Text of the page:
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Return on investment, or ROI, is the amount of money that you make as a percentage of your initial investment. ROI is used as a quick way to see how efficient an investment is as it provides the return based on how much money the investment cost you. A higher ROI means that the investment provided a higher return.
What You Should Know
- ROI is a measure of the amount of money you make on an investment as a percentage of what that investment cost you
- ROI does not account for how long you hold the investment, for the timings of returns, and for some of the costs involved in the investment
- Annualized ROI allows you to compare investments with different investment lengths
- ROI in real estate is mostly used to find the return that rental properties generate
- IRR is a more accurate performance measure because it takes into account the timings of the returns an investment provides
- The Cap rate assumes the property is purchased using cash only, while ROI take into account the financial costs in the case that a mortgage is used to finance the purchase
- Stock ROI reflects the price appreciation/depreciation of a stock and the dividends distributed during a period
How to Calculate ROI
To calculate ROI, you would need to find out how much your investment has earned. There are two different ways to calculate ROI which lead to the same conclusion.
You calculate ROI by finding the net return of an investment. The net return of the investment is the total returns subtracted by the total costs of an investment. This net return will then be divided by the cost of the investment. To turn the fraction into a percentage, we multiply it by 100. The generated number will show the benefit we got from the investment as a portion of the investment’s cost.
The second method finds the return of the investment by using its final value and subtracting it by the initial value of the investment. This is then divided by the initial value of the investment and multiplied by 100 to turn it into a percentage form.
A business wants to calculate the return on investment for a new machine purchased. The machine cost the company $1,000. The machine generated $400 in income each year for 3 consecutive years. After the third year, the business sold the machine for $300. What is the machine’s ROI?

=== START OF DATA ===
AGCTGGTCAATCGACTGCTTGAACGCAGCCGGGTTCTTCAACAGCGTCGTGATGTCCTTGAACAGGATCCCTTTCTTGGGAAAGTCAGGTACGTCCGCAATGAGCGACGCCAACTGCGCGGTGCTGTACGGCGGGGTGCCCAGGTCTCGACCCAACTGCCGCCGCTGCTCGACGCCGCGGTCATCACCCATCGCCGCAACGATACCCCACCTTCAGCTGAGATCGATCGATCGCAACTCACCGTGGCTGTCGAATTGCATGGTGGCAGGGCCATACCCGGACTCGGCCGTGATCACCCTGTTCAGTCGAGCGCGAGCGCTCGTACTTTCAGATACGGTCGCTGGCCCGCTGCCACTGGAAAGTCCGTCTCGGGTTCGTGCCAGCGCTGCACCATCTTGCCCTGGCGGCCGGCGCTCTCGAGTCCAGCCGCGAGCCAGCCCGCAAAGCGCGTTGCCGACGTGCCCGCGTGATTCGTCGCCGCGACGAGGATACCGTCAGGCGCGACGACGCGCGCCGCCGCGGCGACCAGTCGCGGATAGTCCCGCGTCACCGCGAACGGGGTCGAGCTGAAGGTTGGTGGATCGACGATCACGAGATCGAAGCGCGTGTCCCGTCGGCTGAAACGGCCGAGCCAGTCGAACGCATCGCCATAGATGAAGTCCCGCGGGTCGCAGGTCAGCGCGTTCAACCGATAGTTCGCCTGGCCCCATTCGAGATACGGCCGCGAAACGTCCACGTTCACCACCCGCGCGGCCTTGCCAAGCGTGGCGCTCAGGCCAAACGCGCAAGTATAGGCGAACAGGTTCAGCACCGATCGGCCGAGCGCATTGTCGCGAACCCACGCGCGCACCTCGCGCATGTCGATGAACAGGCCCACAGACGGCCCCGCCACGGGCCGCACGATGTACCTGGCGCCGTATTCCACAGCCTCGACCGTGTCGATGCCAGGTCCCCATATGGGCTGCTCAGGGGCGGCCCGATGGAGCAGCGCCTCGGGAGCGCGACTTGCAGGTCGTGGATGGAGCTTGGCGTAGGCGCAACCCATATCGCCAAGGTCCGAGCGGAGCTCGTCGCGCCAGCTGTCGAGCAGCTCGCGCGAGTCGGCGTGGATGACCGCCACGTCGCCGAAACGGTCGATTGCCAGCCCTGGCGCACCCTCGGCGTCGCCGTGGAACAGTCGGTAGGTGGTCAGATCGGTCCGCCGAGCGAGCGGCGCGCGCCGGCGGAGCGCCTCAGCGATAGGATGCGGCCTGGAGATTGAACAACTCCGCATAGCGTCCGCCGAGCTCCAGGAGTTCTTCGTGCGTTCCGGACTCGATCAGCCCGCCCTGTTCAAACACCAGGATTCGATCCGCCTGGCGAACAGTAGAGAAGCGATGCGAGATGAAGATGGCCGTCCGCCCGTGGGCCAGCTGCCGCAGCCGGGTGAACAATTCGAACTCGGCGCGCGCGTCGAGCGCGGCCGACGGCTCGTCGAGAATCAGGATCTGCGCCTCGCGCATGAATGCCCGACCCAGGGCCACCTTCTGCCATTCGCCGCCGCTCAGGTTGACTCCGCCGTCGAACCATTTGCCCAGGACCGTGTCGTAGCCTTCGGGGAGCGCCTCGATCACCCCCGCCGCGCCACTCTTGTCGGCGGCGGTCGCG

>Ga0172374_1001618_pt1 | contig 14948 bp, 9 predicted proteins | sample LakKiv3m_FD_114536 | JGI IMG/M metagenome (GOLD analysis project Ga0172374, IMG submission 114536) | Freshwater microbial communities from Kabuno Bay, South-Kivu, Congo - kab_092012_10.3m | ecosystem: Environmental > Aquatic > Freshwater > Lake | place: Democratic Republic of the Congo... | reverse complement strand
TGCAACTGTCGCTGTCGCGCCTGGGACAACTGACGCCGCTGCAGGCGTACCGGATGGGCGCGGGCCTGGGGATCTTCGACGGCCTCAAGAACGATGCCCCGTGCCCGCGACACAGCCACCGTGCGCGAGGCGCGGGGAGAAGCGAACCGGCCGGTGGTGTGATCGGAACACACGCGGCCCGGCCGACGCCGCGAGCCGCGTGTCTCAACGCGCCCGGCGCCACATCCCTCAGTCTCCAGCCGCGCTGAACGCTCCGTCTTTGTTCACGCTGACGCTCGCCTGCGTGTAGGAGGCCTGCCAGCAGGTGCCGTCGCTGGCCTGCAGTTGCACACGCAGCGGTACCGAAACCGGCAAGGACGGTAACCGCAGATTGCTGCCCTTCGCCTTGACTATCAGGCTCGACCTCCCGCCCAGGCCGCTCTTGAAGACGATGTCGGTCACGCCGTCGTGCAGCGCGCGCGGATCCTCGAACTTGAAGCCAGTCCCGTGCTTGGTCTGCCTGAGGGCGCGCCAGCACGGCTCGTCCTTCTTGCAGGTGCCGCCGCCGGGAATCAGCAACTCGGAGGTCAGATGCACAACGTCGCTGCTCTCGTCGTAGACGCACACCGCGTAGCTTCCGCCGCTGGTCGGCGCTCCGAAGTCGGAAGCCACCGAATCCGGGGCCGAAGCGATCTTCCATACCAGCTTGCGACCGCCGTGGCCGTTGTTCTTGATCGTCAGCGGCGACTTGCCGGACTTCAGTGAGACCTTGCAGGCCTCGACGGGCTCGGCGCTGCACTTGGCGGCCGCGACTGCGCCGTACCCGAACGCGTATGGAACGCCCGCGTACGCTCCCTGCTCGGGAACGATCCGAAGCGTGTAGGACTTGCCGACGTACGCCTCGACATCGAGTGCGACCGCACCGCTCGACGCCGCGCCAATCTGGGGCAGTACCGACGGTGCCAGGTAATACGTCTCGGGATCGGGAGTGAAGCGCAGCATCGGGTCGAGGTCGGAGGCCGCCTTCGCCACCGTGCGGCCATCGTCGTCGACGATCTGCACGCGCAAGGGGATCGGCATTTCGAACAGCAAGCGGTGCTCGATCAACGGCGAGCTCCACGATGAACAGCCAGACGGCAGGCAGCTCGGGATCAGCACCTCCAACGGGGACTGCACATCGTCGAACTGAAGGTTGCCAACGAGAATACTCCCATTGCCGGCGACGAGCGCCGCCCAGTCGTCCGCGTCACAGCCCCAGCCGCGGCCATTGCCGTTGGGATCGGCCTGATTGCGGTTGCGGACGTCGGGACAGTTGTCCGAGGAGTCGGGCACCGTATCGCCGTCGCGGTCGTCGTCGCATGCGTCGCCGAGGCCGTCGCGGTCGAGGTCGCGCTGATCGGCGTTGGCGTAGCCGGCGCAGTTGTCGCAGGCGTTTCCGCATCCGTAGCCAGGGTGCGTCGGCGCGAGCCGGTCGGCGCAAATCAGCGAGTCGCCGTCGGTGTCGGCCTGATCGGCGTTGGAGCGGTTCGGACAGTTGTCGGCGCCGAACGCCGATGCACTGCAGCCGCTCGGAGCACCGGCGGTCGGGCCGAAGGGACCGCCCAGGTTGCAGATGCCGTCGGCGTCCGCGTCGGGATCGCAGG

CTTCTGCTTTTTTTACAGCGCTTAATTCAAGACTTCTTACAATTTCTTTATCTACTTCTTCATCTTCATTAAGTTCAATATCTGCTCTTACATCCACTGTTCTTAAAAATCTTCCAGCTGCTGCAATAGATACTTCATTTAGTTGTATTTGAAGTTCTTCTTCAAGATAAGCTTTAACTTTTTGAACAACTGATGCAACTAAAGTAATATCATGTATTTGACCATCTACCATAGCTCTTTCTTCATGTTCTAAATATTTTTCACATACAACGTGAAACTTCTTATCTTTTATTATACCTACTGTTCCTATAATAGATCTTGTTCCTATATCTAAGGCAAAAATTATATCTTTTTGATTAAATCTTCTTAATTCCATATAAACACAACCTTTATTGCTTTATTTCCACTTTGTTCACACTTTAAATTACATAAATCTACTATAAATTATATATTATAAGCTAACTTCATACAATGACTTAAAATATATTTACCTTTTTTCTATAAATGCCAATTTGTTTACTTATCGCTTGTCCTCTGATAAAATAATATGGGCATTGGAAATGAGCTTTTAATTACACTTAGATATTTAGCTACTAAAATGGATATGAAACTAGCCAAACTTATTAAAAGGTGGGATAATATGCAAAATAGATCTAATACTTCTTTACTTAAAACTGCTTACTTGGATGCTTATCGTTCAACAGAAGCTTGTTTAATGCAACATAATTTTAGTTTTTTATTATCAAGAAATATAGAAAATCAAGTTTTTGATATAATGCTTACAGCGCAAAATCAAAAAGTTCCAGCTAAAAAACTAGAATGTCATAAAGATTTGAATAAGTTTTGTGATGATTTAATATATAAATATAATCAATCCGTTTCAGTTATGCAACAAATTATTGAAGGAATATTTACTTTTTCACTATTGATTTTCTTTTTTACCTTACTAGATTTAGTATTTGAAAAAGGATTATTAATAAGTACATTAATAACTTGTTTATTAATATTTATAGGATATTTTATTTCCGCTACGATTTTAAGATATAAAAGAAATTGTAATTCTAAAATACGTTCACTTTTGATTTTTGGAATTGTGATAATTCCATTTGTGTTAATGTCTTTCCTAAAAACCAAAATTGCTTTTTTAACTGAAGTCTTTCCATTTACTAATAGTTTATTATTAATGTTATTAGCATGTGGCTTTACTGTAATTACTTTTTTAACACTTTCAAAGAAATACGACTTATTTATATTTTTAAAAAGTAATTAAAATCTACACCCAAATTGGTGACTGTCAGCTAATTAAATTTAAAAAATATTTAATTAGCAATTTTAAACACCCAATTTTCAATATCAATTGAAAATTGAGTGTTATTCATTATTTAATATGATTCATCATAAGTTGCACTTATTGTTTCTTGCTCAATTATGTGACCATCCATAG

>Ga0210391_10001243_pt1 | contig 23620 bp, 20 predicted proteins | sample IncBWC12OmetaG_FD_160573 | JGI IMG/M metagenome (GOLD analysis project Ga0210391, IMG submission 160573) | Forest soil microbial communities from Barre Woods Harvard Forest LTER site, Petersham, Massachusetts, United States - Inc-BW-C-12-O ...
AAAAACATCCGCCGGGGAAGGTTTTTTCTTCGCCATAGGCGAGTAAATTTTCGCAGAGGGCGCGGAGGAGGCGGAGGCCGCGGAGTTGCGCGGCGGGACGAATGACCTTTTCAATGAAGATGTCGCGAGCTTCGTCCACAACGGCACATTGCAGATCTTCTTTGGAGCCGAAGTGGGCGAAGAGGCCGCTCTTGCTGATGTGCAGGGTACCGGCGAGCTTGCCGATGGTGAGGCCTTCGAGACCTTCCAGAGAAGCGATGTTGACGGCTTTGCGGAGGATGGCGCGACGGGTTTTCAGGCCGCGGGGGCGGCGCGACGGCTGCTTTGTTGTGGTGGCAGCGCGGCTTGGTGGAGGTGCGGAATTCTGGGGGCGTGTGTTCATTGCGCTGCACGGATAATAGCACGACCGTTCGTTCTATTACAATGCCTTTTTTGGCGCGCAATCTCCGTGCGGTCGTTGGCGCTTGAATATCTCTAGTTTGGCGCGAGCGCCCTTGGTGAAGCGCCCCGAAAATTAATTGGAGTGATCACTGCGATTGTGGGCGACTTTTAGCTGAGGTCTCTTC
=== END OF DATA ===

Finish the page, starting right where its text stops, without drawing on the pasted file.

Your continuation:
ROI = [((3 * $400) + $300) / $1,000] x 100% = 50%
An investor wants to calculate the return on investment for their stock investment. The stock cost the investor $100. After one year, the investor sold the stock for $90. The ROI calculation would be:
ROI = [($90 - $100) / $100] x 100% = -10%
The idea behind both methods of calculation is that we need to find the difference between what we spent on an investment or what the investment cost us in the beginning and what the investment is returning or giving us now. This is the net return. On its own, the net return can only tell us if the investment has been profitable or not. In order to figure out how profitable the investment has been compared to its initial cost, we use ROI, which can also help us compare between 2 or more investment opportunities. To calculate ROI, the net return should be expressed as a percentage of the total cost of the investment. In other words, what the return is relative to the cost.
Because the net return on an investment can be positive or negative, ROI can be a positive or negative number as well. If the result of your ROI calculation is a positive number, then your investment made a positive return. If your ROI is negative, then your investment incurred a loss.
Why use ROI?
ROI is used instead of just looking at the investment’s return on its own so that the investment could be evaluated based on how efficient the investment was. If all you were told was that an investment made a return of $100, you would not be able to tell if this was a good investment or not.
Perhaps to make the return of $100 you only had to invest $1, which would have a very high ROI, or perhaps it would have required an investment of $1,000, which would have made it a poor investment choice. Rather than just looking at pure investment returns, knowing the ROI of an investment allows you to make a more informed decision of where to put your money.